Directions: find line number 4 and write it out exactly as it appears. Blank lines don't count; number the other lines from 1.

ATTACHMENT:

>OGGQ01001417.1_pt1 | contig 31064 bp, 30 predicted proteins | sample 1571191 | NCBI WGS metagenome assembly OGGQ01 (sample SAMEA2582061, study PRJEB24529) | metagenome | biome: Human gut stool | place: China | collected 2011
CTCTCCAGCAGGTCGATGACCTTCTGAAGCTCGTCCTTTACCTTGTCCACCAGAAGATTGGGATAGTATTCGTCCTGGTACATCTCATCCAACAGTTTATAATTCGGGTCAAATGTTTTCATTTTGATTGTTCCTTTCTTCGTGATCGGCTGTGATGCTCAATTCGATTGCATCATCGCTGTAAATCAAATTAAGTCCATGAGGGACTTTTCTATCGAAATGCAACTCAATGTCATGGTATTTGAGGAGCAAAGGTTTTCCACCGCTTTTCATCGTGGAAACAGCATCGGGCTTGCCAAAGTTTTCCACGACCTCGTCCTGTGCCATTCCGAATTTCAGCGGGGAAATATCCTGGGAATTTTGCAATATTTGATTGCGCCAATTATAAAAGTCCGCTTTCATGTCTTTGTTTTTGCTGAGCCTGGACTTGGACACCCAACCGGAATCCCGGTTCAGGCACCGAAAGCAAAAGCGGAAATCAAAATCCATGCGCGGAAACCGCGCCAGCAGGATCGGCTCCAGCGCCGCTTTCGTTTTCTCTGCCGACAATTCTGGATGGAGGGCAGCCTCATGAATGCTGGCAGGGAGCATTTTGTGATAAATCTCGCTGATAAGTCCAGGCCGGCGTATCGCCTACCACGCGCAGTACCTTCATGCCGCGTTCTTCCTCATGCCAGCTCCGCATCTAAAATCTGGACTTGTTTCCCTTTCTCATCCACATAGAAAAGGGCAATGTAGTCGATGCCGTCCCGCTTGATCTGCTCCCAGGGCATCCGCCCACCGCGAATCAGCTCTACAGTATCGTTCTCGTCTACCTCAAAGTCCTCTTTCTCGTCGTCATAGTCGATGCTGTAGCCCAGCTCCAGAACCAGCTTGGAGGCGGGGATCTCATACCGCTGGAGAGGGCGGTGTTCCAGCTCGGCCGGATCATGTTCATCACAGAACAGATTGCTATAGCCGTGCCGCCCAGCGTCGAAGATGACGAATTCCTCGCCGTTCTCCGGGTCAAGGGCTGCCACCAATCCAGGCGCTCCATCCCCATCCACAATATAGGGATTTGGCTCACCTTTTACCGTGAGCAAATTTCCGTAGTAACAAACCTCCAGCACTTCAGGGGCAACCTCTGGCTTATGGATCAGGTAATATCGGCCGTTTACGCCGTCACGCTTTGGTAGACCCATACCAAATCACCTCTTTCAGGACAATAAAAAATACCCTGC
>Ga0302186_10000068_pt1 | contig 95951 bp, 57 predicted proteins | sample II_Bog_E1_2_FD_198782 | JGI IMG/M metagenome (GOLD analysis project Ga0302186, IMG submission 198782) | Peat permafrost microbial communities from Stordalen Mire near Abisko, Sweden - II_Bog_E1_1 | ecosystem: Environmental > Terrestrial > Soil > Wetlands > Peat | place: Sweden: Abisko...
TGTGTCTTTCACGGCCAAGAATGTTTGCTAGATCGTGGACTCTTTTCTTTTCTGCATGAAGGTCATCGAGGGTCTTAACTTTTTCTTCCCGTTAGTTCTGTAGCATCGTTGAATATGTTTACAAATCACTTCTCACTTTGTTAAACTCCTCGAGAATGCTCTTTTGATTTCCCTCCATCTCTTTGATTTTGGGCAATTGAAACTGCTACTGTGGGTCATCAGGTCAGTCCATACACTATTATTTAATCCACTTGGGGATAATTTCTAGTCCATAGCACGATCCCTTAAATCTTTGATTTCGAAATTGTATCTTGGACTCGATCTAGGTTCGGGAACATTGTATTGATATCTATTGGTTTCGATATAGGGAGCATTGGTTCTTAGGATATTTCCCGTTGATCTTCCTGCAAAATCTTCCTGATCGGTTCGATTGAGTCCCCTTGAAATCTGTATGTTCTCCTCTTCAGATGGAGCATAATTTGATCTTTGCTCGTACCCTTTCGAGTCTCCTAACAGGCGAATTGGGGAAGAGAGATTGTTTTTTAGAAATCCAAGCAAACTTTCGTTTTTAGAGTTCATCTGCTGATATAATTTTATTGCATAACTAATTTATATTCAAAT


TGTGTCTTTCACGGCCAAGAATGTTTGCTAGATCGTGGACTCTTTTCTTTTCTGCATGAAGGTCATCGAGGGTCTTAACTTTTTCTTCCCGTTAGTTCTGTAGCATCGTTGAATATGTTTACAAATCACTTCTCACTTTGTTAAACTCCTCGAGAATGCTCTTTTGATTTCCCTCCATCTCTTTGATTTTGGGCAATTGAAACTGCTACTGTGGGTCATCAGGTCAGTCCATACACTATTATTTAATCCACTTGGGGATAATTTCTAGTCCATAGCACGATCCCTTAAATCTTTGATTTCGAAATTGTATCTTGGACTCGATCTAGGTTCGGGAACATTGTATTGATATCTATTGGTTTCGATATAGGGAGCATTGGTTCTTAGGATATTTCCCGTTGATCTTCCTGCAAAATCTTCCTGATCGGTTCGATTGAGTCCCCTTGAAATCTGTATGTTCTCCTCTTCAGATGGAGCATAATTTGATCTTTGCTCGTACCCTTTCGAGTCTCCTAACAGGCGAATTGGGGAAGAGAGATTGTTTTTTAGAAATCCAAGCAAACTTTCGTTTTTAGAGTTCATCTGCTGATATAATTTTATTGCATAACTAATTTATATTCAAAT